“It’s a passion to help wildlife, not a job”
What is your role at Captured in Africa?
My main role is at Captured In Africa is as Sales and Marketing Manager for the safari side of the company (we have a big emphasis on responsible tourism and conservation), my role has now also taken on our foundation, which I was happy to take on and help free of charge really — it’s a passion to help wildlife, not a job. Selling safaris is also a passion, I love it because I get to do two amazing things in one with Captured In Africa. What we do at Captured In Africa and what we do at the foundation is one, there’s no separating them as they both channel into each other to ultimately benefit the wildlife we help and support.
What has been the most interesting or insightful project that you have been a part of?
I’ve been in the background helping where I could help on previous relocations, but the most interesting project for me personally was our latest relocation of a rescued circus lion from Spain; Natacha. Mainly because it was the first project to fall under the Captured In Africa Foundation umbrella — although Drew has been carrying out such rescues and relocations for some time now, to see everything come together, the public support and enthusiasm to help this one lion, it makes you think: imagine what our foundation could do for all lions and Big Cats?!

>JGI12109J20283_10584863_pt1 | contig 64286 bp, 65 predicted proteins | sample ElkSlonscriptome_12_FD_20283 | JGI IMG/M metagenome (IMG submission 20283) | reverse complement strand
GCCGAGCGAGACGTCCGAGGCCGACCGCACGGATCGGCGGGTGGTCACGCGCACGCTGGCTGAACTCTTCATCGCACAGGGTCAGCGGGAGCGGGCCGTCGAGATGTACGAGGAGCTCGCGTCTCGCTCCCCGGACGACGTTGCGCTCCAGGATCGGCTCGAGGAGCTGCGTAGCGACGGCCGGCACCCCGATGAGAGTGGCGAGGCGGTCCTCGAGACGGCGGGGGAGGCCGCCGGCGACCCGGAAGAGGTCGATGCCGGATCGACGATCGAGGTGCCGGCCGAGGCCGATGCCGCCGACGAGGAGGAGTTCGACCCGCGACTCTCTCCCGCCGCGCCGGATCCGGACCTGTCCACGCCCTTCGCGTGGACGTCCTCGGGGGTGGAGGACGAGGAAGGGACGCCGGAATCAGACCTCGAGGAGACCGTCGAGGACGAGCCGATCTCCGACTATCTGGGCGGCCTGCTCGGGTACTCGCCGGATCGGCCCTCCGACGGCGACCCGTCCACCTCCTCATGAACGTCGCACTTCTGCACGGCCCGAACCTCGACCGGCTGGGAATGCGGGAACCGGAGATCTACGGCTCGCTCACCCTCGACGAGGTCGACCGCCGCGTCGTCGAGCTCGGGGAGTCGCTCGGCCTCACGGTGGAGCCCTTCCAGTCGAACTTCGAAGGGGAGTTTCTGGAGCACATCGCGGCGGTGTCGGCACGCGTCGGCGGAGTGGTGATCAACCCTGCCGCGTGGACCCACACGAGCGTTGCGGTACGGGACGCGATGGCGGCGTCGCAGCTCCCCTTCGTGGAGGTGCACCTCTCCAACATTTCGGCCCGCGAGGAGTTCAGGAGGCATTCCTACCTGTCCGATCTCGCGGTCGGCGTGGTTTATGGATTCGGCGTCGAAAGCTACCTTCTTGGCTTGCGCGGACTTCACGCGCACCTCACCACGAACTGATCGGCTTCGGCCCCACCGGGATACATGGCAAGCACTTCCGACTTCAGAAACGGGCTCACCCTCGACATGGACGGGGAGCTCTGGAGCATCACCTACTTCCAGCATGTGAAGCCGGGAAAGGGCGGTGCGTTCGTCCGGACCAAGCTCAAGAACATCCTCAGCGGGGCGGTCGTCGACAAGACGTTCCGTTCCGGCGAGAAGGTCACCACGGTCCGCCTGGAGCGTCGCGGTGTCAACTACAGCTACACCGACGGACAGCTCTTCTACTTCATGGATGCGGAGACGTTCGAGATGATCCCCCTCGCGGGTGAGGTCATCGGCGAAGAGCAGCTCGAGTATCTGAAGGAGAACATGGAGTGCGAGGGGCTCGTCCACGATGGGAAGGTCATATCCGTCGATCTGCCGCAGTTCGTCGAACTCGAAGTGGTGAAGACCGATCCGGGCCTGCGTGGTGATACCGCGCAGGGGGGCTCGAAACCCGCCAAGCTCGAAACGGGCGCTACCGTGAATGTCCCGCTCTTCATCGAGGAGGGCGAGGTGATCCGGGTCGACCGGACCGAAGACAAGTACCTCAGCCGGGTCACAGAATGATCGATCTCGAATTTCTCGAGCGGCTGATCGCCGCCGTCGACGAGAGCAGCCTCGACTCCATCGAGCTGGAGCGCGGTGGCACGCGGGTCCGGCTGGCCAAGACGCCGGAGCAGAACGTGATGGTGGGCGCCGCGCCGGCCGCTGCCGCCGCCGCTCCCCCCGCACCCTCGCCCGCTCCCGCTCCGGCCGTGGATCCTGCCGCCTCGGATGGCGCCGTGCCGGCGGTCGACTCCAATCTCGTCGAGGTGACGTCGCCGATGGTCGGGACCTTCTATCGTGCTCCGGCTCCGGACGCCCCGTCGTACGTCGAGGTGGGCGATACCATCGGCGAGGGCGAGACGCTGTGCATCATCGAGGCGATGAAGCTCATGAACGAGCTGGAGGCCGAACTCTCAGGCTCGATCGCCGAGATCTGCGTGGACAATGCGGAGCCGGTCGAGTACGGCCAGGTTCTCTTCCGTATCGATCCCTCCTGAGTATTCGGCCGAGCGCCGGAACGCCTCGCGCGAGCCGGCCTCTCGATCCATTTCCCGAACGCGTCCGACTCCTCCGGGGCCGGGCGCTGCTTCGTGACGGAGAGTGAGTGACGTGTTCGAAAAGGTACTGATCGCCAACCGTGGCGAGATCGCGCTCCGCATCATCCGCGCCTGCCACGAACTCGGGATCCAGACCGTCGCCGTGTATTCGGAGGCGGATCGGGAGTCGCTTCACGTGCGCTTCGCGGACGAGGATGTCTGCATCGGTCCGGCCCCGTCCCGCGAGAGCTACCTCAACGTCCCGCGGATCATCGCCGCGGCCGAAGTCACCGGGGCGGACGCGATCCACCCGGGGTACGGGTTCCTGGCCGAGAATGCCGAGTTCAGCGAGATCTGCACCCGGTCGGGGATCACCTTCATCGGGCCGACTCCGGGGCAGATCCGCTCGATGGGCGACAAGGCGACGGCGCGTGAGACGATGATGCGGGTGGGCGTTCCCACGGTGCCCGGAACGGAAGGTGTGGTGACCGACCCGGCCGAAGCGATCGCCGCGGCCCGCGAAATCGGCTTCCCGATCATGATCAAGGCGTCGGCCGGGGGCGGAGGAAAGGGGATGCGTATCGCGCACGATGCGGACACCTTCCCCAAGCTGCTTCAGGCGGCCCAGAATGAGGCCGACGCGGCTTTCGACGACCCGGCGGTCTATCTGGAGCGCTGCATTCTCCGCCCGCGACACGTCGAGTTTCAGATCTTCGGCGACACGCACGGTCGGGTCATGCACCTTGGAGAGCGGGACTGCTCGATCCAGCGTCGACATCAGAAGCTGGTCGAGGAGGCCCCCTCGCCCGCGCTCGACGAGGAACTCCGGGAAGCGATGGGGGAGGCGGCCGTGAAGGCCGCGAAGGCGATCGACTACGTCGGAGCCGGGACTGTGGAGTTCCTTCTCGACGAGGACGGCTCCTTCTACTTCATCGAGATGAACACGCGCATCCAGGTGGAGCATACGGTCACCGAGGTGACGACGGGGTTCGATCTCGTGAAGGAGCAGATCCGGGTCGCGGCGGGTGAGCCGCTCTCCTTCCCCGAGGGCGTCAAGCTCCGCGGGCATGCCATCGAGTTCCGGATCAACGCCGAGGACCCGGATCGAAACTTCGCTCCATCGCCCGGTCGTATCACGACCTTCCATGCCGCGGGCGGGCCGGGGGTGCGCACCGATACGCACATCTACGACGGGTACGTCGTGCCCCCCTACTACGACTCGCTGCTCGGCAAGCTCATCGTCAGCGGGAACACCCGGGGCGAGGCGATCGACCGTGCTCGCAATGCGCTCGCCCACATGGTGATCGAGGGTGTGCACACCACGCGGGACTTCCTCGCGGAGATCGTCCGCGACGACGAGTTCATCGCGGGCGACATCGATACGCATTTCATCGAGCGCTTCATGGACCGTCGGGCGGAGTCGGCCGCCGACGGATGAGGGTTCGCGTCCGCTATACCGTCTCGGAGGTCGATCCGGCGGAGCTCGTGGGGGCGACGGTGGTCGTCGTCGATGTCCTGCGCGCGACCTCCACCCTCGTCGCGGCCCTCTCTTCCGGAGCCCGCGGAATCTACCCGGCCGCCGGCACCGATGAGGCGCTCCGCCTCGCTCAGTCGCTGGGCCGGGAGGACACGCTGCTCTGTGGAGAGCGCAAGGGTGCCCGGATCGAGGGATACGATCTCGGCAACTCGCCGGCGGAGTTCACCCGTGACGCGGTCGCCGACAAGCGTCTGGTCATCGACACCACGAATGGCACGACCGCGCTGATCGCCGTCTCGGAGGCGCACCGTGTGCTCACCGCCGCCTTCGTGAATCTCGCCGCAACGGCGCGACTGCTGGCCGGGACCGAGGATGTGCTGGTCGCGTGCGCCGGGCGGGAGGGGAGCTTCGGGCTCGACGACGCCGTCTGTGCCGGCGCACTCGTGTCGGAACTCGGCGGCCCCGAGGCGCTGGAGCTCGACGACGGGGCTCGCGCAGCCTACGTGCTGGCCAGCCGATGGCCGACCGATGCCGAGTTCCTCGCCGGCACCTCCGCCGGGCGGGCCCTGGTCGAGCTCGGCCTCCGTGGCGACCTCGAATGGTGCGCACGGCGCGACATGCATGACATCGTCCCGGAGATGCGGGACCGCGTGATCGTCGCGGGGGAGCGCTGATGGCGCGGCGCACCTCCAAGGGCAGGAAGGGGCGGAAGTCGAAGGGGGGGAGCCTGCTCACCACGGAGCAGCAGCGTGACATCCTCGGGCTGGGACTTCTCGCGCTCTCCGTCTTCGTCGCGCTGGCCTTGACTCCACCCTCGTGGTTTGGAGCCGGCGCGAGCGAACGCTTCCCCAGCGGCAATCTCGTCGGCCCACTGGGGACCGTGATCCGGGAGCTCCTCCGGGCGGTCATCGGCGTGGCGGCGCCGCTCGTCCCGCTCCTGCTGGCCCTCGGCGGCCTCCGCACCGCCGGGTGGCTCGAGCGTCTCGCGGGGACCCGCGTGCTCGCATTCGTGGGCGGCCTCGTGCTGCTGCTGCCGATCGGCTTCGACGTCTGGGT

How many rescues or relocations have the team carried out? Have these all been Big Cats?
Big Cats is the focus of the foundation, it’s the same as our safaris, where we advocate and raise awareness of Big Cat issues. Big Cats are where our hearts are, and rightfully so. Species such as elephants and rhinos are in the spotlight due to poaching and the ivory / horn trade, however, Big Cats have almost gone unnoticed for quite a while.
I think that’s why Cecil the lion was such a large widespread issue… lions were suddenly in the spotlight and most of the world didn’t even realise that lions were in such decline and under such threats as land loss, poaching, conflict with humans and hunting. 20,000 lions left in the whole of Africa, someone has to do something about that — the Captured In Africa Foundation hope to do just that.
Drew: There have been 15 rescues to date. Not all have made it & some are in the beginning stages as well as in the near future. They have all been Lions.
“I couldn’t just sit back and see others battling to save wildlife do it alone, they need support.”
Why is there a need for these relocations?